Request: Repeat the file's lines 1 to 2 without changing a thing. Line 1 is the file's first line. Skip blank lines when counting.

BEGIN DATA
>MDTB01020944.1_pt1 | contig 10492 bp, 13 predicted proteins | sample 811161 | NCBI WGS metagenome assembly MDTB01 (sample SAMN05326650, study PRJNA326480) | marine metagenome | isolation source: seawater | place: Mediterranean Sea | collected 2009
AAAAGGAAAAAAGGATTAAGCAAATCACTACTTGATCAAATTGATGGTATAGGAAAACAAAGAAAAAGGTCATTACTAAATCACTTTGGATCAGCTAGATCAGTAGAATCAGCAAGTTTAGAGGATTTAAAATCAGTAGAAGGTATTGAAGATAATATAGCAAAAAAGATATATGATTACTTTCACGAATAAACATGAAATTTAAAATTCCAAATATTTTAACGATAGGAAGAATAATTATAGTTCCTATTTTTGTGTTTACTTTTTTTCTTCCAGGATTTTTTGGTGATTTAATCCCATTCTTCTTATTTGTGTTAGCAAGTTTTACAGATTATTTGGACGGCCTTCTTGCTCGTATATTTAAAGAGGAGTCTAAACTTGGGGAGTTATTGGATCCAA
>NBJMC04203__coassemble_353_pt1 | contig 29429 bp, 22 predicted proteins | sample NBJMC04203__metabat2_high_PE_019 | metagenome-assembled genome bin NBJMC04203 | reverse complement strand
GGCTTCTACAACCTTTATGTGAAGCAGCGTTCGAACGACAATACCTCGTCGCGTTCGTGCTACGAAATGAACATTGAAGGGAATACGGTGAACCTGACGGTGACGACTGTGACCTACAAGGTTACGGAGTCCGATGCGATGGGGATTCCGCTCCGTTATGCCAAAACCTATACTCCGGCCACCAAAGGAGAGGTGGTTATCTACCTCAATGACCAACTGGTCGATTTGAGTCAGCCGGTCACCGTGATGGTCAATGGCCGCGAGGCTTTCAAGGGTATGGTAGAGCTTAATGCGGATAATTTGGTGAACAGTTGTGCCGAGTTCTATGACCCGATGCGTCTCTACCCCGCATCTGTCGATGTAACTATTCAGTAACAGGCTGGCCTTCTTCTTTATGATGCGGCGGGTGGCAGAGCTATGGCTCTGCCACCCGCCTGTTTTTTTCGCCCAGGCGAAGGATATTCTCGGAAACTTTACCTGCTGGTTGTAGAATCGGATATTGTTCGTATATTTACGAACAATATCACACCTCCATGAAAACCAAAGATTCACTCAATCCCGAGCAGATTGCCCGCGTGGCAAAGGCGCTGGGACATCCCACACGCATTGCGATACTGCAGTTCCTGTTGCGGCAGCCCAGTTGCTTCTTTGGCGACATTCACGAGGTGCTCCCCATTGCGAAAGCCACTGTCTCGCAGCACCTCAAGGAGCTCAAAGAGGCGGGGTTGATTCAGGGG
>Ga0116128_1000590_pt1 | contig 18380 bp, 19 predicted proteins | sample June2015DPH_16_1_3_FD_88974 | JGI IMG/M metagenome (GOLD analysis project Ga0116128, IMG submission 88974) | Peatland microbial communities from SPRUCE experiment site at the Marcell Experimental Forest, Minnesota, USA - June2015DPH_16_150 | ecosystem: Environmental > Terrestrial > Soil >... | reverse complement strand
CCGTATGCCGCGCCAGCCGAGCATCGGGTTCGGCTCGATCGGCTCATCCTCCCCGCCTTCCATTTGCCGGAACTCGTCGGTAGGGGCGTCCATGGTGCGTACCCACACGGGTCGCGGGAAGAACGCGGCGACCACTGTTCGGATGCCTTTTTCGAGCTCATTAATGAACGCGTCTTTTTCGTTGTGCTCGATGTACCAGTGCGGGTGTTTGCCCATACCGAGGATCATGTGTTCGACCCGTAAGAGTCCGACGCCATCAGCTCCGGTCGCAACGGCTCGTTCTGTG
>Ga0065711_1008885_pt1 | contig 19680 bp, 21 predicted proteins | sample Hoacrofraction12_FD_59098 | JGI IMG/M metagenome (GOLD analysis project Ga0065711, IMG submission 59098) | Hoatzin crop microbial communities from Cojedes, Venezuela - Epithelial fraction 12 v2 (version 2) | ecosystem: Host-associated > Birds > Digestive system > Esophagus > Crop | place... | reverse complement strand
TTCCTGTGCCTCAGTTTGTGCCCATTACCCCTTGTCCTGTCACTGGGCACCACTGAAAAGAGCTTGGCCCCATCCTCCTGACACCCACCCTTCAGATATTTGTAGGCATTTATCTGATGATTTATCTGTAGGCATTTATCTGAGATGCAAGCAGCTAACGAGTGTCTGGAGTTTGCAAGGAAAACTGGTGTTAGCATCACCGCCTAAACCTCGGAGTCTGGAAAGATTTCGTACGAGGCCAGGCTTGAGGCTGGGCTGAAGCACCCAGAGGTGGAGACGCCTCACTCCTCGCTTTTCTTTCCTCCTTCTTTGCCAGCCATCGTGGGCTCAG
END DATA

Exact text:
>MDTB01020944.1_pt1 | contig 10492 bp, 13 predicted proteins | sample 811161 | NCBI WGS metagenome assembly MDTB01 (sample SAMN05326650, study PRJNA326480) | marine metagenome | isolation source: seawater | place: Mediterranean Sea | collected 2009
AAAAGGAAAAAAGGATTAAGCAAATCACTACTTGATCAAATTGATGGTATAGGAAAACAAAGAAAAAGGTCATTACTAAATCACTTTGGATCAGCTAGATCAGTAGAATCAGCAAGTTTAGAGGATTTAAAATCAGTAGAAGGTATTGAAGATAATATAGCAAAAAAGATATATGATTACTTTCACGAATAAACATGAAATTTAAAATTCCAAATATTTTAACGATAGGAAGAATAATTATAGTTCCTATTTTTGTGTTTACTTTTTTTCTTCCAGGATTTTTTGGTGATTTAATCCCATTCTTCTTATTTGTGTTAGCAAGTTTTACAGATTATTTGGACGGCCTTCTTGCTCGTATATTTAAAGAGGAGTCTAAACTTGGGGAGTTATTGGATCCAA